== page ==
What I hope WesMUN will be
Exactly that. Amusing. Hopefully we’ll see a resurgence of communism or a new trans-Atlantic fascist regime… anything that requires a lot of note passing.
A Levels/Pre-Us
Maths, History, Physics, English.
Interests outside of MUN
None.


Sam Rubinstein – Secretariat


Why MUN is important to me
MUN has improved my confidence and public speaking skills, whilst encouraging my political engagement and inspiring me to develop well-founded opinions on a range of current issues. It has also been important in introducing me to people who share many of my interests.
What I hope WesMUN will be
I am particularly excited for the historical committee, in which I hope that the delegates will enthusiastically re-live and explore a fascinating period of modern history. I also hope the conference will provide a great opportunity to meet other people with similar interests.
A Levels/Pre-Us
History, English, German, Philosophy.
Interests outside of MUN
When I’m not busy arguing with people online or in real life, I spend a lot of my time reading books about linguistics, medieval history, politics, and international relations. My life also consists of Philip Glass, Björk, and amassing Simpsons trivia.


Mr Jamie Brown – Director of WesMUN

What do you love about MUN?
Tackling serious and often grave issues with a sense of enjoyment and fun has always struck me as an odd mix but also something which makes MUN so unique. No-one would notice the delegate for Iran sitting next to the delegate for Israel at lunch, but that is the beauty of it.
What do you want pupils to get out of WesMUN?
An ability to sit and listen to an argument you disagree with, even without a ‘right to reply’ is, I think, an incredibly valuable skill. I also like the thought of delegates leaving WesMUN with a really deep understanding of a particular issue, and being able to explain that to friends and family.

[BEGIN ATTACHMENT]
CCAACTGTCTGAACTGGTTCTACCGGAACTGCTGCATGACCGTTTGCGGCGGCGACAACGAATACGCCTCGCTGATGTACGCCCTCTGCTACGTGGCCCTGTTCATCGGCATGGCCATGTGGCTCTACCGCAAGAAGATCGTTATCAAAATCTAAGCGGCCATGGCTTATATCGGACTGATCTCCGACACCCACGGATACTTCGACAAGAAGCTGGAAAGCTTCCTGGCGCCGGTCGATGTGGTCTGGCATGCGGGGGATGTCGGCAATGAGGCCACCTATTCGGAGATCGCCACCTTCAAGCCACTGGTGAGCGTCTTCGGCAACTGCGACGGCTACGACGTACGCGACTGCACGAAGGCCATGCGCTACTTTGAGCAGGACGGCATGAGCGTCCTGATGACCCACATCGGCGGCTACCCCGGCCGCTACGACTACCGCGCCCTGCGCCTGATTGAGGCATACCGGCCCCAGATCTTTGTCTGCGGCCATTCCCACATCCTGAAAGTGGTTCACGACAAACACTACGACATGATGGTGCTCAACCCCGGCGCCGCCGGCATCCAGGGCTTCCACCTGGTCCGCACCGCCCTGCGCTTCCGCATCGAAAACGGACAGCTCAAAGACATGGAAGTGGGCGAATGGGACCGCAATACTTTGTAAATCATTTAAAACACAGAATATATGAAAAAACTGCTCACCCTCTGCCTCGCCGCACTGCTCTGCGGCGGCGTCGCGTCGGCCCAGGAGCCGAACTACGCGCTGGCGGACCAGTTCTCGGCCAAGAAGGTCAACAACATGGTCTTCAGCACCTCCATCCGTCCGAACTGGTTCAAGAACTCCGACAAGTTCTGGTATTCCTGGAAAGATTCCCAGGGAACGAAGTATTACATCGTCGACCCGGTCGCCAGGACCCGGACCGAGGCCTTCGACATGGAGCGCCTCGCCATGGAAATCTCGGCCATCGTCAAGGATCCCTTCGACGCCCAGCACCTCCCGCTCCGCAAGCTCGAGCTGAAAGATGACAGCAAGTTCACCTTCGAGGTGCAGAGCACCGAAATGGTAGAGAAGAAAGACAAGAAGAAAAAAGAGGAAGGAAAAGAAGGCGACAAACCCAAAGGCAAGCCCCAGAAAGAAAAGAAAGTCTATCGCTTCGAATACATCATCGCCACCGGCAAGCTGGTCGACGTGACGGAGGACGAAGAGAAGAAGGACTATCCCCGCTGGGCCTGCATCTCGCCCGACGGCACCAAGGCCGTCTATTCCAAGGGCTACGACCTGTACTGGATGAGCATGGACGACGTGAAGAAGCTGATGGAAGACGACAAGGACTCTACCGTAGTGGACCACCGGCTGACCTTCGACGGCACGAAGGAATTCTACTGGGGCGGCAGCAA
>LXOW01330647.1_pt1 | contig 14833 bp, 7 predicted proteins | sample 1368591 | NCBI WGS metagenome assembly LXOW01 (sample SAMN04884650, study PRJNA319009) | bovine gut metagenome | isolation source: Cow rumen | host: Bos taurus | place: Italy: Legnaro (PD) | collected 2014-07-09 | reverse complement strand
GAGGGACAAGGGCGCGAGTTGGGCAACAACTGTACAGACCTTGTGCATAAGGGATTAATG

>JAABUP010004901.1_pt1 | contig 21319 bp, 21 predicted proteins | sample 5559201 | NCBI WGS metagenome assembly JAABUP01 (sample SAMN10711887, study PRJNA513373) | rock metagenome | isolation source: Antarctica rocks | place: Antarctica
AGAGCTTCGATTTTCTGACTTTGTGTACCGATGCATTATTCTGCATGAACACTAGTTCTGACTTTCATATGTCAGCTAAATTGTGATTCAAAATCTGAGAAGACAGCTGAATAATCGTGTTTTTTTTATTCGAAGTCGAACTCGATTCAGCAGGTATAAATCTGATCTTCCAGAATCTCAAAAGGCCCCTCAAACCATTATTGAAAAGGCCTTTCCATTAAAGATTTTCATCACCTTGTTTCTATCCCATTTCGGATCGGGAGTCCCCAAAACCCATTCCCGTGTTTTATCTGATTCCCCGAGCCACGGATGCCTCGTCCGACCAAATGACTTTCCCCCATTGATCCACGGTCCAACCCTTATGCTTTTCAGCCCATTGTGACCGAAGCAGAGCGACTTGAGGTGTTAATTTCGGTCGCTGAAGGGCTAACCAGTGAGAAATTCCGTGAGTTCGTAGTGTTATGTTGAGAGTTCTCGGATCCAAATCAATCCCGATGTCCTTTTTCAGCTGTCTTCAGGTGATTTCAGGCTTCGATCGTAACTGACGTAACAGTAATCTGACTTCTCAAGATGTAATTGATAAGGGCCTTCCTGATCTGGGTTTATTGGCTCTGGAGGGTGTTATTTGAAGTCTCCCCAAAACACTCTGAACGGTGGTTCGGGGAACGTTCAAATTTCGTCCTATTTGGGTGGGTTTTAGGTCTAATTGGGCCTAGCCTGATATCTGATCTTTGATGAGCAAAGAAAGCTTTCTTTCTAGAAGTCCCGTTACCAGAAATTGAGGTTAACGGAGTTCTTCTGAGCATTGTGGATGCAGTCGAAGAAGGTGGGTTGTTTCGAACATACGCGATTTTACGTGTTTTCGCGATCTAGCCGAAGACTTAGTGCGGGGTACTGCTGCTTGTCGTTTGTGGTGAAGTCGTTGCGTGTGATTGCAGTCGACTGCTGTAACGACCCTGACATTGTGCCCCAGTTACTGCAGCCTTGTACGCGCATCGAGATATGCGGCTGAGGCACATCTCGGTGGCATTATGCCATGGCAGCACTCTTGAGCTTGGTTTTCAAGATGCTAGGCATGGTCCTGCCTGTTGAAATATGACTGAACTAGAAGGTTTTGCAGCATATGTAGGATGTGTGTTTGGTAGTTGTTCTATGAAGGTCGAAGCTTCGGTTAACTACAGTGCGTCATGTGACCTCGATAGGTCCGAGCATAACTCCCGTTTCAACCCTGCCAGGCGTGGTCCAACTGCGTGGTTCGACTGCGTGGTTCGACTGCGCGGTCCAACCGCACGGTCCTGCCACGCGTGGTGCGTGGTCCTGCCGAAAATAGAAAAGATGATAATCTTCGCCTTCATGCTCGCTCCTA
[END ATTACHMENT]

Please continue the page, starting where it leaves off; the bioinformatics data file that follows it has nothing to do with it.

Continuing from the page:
Dr Jane Evans – Director of WesMUN

What do you love about MUN?
I like that it promotes the principle of cooperating and thinking from a different perspective to reach a potential solution, rather than simply winning an argument. I think the research that goes into understanding the policies and priorities of another country and having to stick to these is one of the best ways to start exploring the complexities of international relations and development – which is obviously fascinating.
What do you want pupils to get out of WesMUN?
I hope they enjoy it! I hope they learn something new, whether that be through their own research, in a debate, or from one of our visiting speakers.


Ms Gema Franco – Director of WesMUN

What do you love about MUN?
I’ve always been really interested in the complexity of international relations, and I love to see our students fully engaged in discussing and trying to make sense of them.
What do you want pupils to get out of WesMUN?
I hope that, through MUN, students do not just develop their knowledge but also their confidence, leadership, communication and negotiating skills.